In 1954, Alaskans passed a measure to move the capital north. Robert Atwood, then publisher of the Anchorage Times and an Anchorage 'booster,' was an early leader in capital move efforts—efforts which many in Juneau and Fairbanks resisted. One provision required the new capital to be at least 30 miles (48 km) from Anchorage and Fairbanks, to prevent either city from having undue influence; in the end Juneau remained the capital. In the 1970s, voters passed a plan to move the capital to Willow, a town 70 miles (110 km) north of Anchorage. But pro-Juneau people there and in Fairbanks got voters to also approve a measure (the FRANK Initiative) requiring voter approval of all bondable construction costs before building could begin. Alaskans later voted against spending the estimated $900 million. A 1984 "ultimate" capital-move vote also failed, as did a 1996 vote.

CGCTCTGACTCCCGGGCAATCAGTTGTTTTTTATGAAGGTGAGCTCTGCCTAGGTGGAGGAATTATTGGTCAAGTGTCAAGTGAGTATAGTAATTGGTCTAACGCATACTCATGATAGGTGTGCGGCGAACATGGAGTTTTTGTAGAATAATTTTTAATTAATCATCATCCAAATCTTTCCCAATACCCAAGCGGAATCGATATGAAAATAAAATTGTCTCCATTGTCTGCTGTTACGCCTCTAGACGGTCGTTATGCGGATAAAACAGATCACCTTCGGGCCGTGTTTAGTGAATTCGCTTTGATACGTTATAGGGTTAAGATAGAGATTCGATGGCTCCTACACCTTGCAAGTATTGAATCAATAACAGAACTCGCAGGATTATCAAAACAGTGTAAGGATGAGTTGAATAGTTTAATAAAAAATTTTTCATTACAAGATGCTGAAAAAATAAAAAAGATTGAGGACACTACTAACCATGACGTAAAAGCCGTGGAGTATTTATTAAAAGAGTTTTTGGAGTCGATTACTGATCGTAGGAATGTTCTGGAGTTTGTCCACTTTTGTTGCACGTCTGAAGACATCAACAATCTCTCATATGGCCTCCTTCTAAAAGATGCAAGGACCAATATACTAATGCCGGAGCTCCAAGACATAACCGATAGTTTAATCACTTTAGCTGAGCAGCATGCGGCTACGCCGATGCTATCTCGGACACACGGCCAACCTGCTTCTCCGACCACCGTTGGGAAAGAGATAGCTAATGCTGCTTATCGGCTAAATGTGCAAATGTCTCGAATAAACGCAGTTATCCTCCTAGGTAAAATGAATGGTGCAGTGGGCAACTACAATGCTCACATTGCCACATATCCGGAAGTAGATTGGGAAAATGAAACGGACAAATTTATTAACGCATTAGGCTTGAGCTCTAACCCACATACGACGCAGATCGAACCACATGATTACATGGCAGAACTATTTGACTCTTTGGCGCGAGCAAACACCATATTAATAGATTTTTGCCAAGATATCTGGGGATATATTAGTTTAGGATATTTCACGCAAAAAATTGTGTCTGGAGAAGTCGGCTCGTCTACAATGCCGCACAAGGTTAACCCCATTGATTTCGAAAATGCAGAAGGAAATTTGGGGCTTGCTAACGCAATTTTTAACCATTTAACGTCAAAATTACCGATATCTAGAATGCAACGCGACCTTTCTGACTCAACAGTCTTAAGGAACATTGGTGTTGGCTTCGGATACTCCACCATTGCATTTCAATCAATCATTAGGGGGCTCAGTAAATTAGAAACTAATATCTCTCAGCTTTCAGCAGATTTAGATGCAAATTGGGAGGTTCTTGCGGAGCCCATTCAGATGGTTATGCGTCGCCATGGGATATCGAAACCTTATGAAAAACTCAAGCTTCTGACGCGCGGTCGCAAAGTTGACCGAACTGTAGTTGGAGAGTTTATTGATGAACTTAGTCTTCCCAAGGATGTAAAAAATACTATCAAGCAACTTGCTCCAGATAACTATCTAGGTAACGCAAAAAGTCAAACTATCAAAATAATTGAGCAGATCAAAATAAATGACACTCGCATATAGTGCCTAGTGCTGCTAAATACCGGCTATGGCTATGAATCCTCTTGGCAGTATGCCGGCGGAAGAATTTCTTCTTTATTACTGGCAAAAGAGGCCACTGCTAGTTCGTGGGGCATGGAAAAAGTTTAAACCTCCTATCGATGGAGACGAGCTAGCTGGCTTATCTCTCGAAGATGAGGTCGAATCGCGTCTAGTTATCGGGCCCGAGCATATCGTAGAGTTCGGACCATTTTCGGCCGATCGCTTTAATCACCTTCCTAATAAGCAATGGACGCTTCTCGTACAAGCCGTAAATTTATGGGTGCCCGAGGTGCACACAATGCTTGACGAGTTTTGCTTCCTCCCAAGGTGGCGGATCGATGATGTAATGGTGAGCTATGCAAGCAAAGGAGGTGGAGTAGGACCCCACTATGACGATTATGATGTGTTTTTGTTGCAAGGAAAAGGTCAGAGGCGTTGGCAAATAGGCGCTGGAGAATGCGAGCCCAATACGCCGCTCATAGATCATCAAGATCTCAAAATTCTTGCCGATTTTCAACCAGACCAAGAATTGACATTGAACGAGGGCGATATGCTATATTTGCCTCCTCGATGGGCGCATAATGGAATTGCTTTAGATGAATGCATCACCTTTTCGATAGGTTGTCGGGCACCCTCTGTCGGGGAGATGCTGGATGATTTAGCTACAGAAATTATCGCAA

Alaskans thus several times voted on moving their capital, but Juneau remains the capital. Once Alaska was granted statehood in 1959, Juneau grew with the growth of state government. Growth accelerated remarkably after the construction of the Alaska Pipeline in 1977, the state budget being flush with oil revenues; Juneau expanded for a time due to growth in state government jobs, but that growth slowed considerably in the 1980s. The state demographer expects the borough to grow very slowly over the next twenty years. Cruise ship tourism rocketed upward from about 230,000 passengers in 1990 to nearly 1,000,000 in 2006 as cruise lines built more and larger ships—even 'mega-ships', sailing to Juneau seven days a week instead of six, over a longer season, but this primarily summer industry provides few year-round jobs. Its population rank in 2000 was second in the state, closely ahead of Fairbanks; recent estimates have Juneau falling back to third, as it was in the 1960-90 counts.